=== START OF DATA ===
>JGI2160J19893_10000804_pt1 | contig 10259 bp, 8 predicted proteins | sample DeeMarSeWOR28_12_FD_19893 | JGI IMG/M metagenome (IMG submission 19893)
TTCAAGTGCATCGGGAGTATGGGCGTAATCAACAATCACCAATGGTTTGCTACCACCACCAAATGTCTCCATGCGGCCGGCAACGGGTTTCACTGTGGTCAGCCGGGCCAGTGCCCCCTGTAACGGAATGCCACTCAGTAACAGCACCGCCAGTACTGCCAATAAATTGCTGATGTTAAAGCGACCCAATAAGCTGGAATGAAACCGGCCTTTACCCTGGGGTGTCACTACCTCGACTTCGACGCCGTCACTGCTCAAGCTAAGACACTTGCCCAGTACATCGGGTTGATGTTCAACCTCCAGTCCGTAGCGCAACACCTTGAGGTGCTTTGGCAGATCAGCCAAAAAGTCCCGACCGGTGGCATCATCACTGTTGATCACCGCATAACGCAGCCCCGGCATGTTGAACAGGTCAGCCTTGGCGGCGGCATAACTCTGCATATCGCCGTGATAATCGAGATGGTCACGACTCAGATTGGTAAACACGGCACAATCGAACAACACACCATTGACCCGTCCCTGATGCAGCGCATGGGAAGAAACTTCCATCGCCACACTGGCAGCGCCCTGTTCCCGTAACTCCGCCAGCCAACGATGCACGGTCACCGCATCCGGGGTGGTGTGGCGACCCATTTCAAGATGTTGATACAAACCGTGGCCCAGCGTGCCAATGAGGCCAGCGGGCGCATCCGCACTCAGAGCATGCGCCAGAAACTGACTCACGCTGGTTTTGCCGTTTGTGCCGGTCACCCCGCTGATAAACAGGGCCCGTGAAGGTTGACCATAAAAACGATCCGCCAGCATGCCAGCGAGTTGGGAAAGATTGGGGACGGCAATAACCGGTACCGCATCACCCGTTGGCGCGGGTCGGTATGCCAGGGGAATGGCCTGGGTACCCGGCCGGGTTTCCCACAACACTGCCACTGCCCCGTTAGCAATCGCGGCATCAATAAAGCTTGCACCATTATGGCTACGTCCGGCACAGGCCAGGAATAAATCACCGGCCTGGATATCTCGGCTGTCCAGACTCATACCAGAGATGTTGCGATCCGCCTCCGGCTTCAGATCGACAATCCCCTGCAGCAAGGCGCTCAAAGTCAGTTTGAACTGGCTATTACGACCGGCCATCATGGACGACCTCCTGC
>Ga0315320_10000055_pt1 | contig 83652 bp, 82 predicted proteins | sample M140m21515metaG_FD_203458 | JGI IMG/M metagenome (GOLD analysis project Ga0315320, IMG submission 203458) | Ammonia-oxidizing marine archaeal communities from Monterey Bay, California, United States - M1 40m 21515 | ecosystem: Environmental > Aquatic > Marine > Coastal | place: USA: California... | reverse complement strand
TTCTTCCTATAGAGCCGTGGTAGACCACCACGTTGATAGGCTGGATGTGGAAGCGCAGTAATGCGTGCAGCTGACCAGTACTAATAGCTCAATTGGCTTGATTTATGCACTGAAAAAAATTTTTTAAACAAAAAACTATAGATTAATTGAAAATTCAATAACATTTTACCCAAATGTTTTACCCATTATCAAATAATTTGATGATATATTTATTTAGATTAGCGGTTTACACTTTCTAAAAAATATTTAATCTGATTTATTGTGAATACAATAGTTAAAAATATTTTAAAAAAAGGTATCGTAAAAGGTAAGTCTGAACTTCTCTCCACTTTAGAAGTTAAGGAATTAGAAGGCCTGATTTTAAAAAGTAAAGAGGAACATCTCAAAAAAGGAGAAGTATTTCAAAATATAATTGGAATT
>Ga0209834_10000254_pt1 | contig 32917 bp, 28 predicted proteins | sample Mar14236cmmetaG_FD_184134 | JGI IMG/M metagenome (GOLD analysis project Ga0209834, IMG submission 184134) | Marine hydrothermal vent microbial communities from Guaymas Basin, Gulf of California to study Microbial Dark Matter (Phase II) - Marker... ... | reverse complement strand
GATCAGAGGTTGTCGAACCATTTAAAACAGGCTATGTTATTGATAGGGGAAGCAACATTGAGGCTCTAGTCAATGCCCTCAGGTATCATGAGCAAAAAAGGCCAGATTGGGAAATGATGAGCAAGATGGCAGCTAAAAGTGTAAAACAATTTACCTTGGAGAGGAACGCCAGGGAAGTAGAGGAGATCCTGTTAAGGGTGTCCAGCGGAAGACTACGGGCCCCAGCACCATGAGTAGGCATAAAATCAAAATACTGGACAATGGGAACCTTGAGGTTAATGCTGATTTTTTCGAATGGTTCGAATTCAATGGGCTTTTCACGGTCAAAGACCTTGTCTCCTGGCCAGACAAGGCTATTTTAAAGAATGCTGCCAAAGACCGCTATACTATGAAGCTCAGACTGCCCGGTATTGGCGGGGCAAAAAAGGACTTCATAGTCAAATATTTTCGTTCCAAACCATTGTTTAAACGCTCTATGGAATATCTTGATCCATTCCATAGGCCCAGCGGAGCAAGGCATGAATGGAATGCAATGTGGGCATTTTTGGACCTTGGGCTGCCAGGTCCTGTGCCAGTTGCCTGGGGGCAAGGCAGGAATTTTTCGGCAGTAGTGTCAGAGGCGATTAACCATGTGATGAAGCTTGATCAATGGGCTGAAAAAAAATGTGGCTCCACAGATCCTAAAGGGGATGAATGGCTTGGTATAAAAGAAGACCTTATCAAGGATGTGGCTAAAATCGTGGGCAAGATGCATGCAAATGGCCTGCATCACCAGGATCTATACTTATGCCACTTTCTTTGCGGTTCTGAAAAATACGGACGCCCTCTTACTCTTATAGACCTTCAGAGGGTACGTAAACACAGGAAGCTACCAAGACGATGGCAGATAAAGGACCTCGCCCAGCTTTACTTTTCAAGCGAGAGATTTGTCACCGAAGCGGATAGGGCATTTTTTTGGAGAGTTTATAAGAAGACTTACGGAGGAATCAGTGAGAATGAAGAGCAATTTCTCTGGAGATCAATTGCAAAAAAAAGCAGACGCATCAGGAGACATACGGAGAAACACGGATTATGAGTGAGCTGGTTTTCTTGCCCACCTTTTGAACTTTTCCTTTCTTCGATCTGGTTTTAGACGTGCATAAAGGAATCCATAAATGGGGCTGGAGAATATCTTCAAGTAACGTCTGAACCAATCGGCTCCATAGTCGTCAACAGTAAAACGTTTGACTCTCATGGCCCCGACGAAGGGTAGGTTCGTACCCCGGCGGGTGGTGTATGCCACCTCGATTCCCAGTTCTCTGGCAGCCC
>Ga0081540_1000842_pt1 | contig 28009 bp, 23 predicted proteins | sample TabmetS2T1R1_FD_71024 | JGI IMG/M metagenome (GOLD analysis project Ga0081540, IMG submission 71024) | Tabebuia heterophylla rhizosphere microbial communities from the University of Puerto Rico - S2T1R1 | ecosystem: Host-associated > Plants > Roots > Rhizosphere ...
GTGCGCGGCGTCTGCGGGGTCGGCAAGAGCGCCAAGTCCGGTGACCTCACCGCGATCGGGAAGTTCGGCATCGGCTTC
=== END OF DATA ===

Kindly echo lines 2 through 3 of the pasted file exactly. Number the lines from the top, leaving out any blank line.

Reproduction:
TTCAAGTGCATCGGGAGTATGGGCGTAATCAACAATCACCAATGGTTTGCTACCACCACCAAATGTCTCCATGCGGCCGGCAACGGGTTTCACTGTGGTCAGCCGGGCCAGTGCCCCCTGTAACGGAATGCCACTCAGTAACAGCACCGCCAGTACTGCCAATAAATTGCTGATGTTAAAGCGACCCAATAAGCTGGAATGAAACCGGCCTTTACCCTGGGGTGTCACTACCTCGACTTCGACGCCGTCACTGCTCAAGCTAAGACACTTGCCCAGTACATCGGGTTGATGTTCAACCTCCAGTCCGTAGCGCAACACCTTGAGGTGCTTTGGCAGATCAGCCAAAAAGTCCCGACCGGTGGCATCATCACTGTTGATCACCGCATAACGCAGCCCCGGCATGTTGAACAGGTCAGCCTTGGCGGCGGCATAACTCTGCATATCGCCGTGATAATCGAGATGGTCACGACTCAGATTGGTAAACACGGCACAATCGAACAACACACCATTGACCCGTCCCTGATGCAGCGCATGGGAAGAAACTTCCATCGCCACACTGGCAGCGCCCTGTTCCCGTAACTCCGCCAGCCAACGATGCACGGTCACCGCATCCGGGGTGGTGTGGCGACCCATTTCAAGATGTTGATACAAACCGTGGCCCAGCGTGCCAATGAGGCCAGCGGGCGCATCCGCACTCAGAGCATGCGCCAGAAACTGACTCACGCTGGTTTTGCCGTTTGTGCCGGTCACCCCGCTGATAAACAGGGCCCGTGAAGGTTGACCATAAAAACGATCCGCCAGCATGCCAGCGAGTTGGGAAAGATTGGGGACGGCAATAACCGGTACCGCATCACCCGTTGGCGCGGGTCGGTATGCCAGGGGAATGGCCTGGGTACCCGGCCGGGTTTCCCACAACACTGCCACTGCCCCGTTAGCAATCGCGGCATCAATAAAGCTTGCACCATTATGGCTACGTCCGGCACAGGCCAGGAATAAATCACCGGCCTGGATATCTCGGCTGTCCAGACTCATACCAGAGATGTTGCGATCCGCCTCCGGCTTCAGATCGACAATCCCCTGCAGCAAGGCGCTCAAAGTCAGTTTGAACTGGCTATTACGACCGGCCATCATGGACGACCTCCTGC
>Ga0315320_10000055_pt1 | contig 83652 bp, 82 predicted proteins | sample M140m21515metaG_FD_203458 | JGI IMG/M metagenome (GOLD analysis project Ga0315320, IMG submission 203458) | Ammonia-oxidizing marine archaeal communities from Monterey Bay, California, United States - M1 40m 21515 | ecosystem: Environmental > Aquatic > Marine > Coastal | place: USA: California... | reverse complement strand